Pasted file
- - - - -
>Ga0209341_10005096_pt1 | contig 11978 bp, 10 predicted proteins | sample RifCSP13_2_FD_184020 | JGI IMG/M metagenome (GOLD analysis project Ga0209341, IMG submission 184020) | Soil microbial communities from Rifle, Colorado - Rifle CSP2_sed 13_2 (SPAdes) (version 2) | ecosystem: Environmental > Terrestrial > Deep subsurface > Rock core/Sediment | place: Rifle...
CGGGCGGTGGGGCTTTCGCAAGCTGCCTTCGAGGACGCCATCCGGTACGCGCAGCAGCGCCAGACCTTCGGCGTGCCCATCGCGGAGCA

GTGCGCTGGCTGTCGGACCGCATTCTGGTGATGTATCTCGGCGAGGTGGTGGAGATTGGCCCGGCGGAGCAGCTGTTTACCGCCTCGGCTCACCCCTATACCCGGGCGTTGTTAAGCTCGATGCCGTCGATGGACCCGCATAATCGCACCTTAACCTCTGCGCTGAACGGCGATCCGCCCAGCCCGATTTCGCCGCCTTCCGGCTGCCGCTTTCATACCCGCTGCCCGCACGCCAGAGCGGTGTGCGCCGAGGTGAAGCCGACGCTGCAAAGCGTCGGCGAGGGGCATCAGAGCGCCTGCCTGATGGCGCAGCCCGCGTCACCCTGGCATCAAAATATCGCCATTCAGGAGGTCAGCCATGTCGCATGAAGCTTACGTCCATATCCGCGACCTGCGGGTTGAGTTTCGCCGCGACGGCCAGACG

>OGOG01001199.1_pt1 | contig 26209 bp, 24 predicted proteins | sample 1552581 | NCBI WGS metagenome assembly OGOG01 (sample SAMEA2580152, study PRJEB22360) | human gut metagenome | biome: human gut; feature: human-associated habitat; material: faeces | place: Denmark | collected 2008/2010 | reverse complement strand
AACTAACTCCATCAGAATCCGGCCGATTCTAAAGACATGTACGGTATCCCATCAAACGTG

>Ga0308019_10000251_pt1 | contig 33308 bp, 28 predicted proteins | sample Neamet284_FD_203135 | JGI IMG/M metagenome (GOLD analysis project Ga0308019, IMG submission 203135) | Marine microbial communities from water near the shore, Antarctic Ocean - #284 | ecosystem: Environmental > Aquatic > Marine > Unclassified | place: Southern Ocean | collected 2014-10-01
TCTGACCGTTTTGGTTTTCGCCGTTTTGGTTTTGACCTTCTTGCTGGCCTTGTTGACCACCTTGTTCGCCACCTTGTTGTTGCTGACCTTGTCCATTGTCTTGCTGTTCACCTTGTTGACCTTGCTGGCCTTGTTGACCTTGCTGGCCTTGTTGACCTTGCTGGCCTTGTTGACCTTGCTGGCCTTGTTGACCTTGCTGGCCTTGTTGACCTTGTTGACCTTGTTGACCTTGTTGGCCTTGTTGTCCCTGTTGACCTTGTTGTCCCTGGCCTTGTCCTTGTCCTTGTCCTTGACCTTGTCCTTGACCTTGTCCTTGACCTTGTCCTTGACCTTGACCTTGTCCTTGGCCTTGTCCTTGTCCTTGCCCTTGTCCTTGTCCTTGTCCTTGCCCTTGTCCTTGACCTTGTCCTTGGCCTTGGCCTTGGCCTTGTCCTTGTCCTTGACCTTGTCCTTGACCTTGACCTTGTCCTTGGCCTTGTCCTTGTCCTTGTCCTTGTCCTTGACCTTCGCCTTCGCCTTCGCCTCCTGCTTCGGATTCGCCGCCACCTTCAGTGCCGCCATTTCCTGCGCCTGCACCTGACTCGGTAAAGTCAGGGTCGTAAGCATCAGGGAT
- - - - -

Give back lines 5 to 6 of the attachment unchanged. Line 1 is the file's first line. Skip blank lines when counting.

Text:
AACTAACTCCATCAGAATCCGGCCGATTCTAAAGACATGTACGGTATCCCATCAAACGTG

>Ga0308019_10000251_pt1 | contig 33308 bp, 28 predicted proteins | sample Neamet284_FD_203135 | JGI IMG/M metagenome (GOLD analysis project Ga0308019, IMG submission 203135) | Marine microbial communities from water near the shore, Antarctic Ocean - #284 | ecosystem: Environmental > Aquatic > Marine > Unclassified | place: Southern Ocean | collected 2014-10-01